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Error message....dont know what it means
does anyone one know what the following error message means?

'case', 'default' or '}' expected

i have like 50 of them in my program when i compile
You probably have malformed 'switch' statement(s). They need to look like this:
i have like 50 of them in my program when i compile

When you're trying to understand and resolve compile-time error messages, I'd recommend just focusing on and trying to fix the the first one. When you think you've got that problem figured out, compile and see what the compiler thinks.
Also, take baby steps when writing programs. You shouldn't have 50 lines of code with a dozen syntax errors. It can be gruesomely messy trying to figure out resolving a dozen problems at the same time in a program. Write a couple of lines, then compile and fix any problems before progressing. That way you've often never more than one or two small problems to interpret, understand, and correct.
In response to BillyBob's response, I've never seen a switch statement that looks like the one he posted. I would recommend against creating a new scope for each case, as he did by putting {}'s around the code for each case. Instead, I'd do the standard thing:

The reason I disagree with BillyBob is that you always want to write code that is maintainable--consideration for other programmers (and yourself) later on, should the code need to be modified. So, along that vein:
  • Always either put a break after each case, or an explicit comment stating that you intend to fall-through to the next case.
  • Always provide a logical ordering of your case statements where possible. This is not necessarily numerical order...for example, you might have numerical constants defined called RARE, MEDIUM_RARE, MEDIUM, MEDIUM_WELL, and WELL, and they should be presented in that order even if the actual numerical values assigned to those constants are, respectively: 100, 50, 75, 200, and 52.
  • Always include a default case, even if it does nothing. Most of the time you will not want to do nothing, especially if every possible case has already been accounted for. If every valid case is already handled with a "case XXX:", then default should not do nothing, it should throw an exception indicating that, if the default ever executes something went wrong. If you do indeed want the default case to do nothing, put an explicit comment there saying: "do nothing".
  • Always put your default case last--that's convention and other programmers will expect to see it there. You will too, once you start reading other people's code, so be considerate to others (and your future self) and reciprocate.
  • Always terminate the final case statement, which should be the default, with a break, even if it's empty and only has a comment saying "do nothing". Why? What if someone comes along and carelessly adds another case at the bottom, instead of putting it in its proper place? Do you want your previously-last case statement to fall-through to the now-last case statement? I think not, so program defensively. The decision to fall-through should be left to the new programmer, and that person should have to explicitly alter your code to get it to fall-through if that's what's intended.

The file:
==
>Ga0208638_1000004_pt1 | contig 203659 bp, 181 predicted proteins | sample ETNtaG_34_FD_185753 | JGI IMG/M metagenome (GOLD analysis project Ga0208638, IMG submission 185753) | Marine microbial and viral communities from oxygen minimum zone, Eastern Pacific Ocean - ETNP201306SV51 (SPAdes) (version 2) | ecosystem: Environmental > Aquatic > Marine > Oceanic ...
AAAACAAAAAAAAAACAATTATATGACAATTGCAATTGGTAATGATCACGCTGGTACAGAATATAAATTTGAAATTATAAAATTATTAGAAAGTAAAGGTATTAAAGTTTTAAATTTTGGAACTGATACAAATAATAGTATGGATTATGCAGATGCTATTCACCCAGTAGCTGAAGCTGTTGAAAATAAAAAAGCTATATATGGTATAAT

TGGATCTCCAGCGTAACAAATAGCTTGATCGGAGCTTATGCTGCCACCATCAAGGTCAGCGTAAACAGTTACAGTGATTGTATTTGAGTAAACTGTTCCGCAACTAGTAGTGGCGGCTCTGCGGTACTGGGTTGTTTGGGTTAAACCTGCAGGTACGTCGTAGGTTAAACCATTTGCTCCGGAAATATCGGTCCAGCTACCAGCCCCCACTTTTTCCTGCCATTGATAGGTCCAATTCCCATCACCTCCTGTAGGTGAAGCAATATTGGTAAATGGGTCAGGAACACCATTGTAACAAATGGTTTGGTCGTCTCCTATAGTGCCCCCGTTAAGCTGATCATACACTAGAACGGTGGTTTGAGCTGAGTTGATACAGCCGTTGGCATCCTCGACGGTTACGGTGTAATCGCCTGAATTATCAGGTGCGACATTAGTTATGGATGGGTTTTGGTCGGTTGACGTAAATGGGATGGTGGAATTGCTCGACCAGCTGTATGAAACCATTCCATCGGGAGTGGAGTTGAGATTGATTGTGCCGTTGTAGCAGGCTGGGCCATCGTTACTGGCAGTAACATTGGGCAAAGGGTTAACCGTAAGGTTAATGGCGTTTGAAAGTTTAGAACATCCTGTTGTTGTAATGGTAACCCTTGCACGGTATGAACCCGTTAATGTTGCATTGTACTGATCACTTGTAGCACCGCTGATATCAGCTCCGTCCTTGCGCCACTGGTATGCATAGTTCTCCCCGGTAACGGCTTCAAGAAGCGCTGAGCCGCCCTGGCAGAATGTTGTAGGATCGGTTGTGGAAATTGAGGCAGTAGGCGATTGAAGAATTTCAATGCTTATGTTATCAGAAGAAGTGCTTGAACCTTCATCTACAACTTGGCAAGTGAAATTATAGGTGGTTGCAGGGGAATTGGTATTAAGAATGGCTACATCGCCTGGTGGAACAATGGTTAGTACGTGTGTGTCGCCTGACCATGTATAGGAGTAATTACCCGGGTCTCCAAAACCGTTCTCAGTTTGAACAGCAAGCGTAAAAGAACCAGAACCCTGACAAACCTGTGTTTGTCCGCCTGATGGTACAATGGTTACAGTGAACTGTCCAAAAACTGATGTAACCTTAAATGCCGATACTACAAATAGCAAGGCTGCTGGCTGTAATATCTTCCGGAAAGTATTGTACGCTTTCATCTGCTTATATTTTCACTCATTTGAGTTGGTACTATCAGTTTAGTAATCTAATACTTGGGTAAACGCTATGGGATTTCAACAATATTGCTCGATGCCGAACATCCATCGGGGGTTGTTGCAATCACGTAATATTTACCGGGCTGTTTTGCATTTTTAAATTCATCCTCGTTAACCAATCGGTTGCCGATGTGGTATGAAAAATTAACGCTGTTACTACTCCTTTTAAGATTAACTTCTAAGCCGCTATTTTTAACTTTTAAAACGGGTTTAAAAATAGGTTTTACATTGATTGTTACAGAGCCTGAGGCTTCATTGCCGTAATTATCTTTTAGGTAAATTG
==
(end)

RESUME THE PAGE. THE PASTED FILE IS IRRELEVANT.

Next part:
• I am objecting to BillyBob's use of scoping with {}'s because they are not a conventional part of a switch statement, and with good reason. The switch statement is explicitly designed to allow fall-through from one case to another. When using fall-through, it's often necessary to use a variable that was defined in the previous case--alas, now that variable no longer exists because it's gone out of scope.
    Let's say that you are writing a switch in which there are no fall-throughs. Then is it ok to set each case statement in its own scope? No, I say. Down the road, it may be necessary to change that code, and often with switch statements that change amounts to making one or more of those cases fall-through to the next one. To do this, the code should be written so that the relevant breaks can simply be replaced with "fall through" comments.
    Less frequently, but equally valid, is the situation where you DO want to break after each case, but you still want to have access to variables in other cases. Again, you might not require this capability, but down the road the code might have to be changed, so don't make the next guy go through all your switch statements and remove all those internal braces.
    On the other hand, sometimes you want to explicitly scope a certain variable or set of variables in order to invite the JVM to garbage collect those items. I once wrote a program that read a large file into memory at the beginning of a loop, computed a checksum on that file, and then the block inside the loop continued for several hundred lines (and several seconds of execution time). There was no reason to keep that large file around in memory once the checksum was computed even though the variable was still in scope. So I put {}'s around where I declared that variable and it went out of scope earlier than it otherwise would have. (Actually, you might wonder, why not just set it to null--this is correct, but I simplified my example. I actually had LOTS of variables each pointing to a lot of data, and setting them all to null one after the other was tedious and prone to missing one. So, putting them all in a scope was a more elegant solution.)
    (Incidentally--since the compiler probably optimizes this out anyway and makes those variables available for garbage collection, seeing that they'd not be used again in the scope of the loop, but just to be sure I put in the extra scope anyway.)

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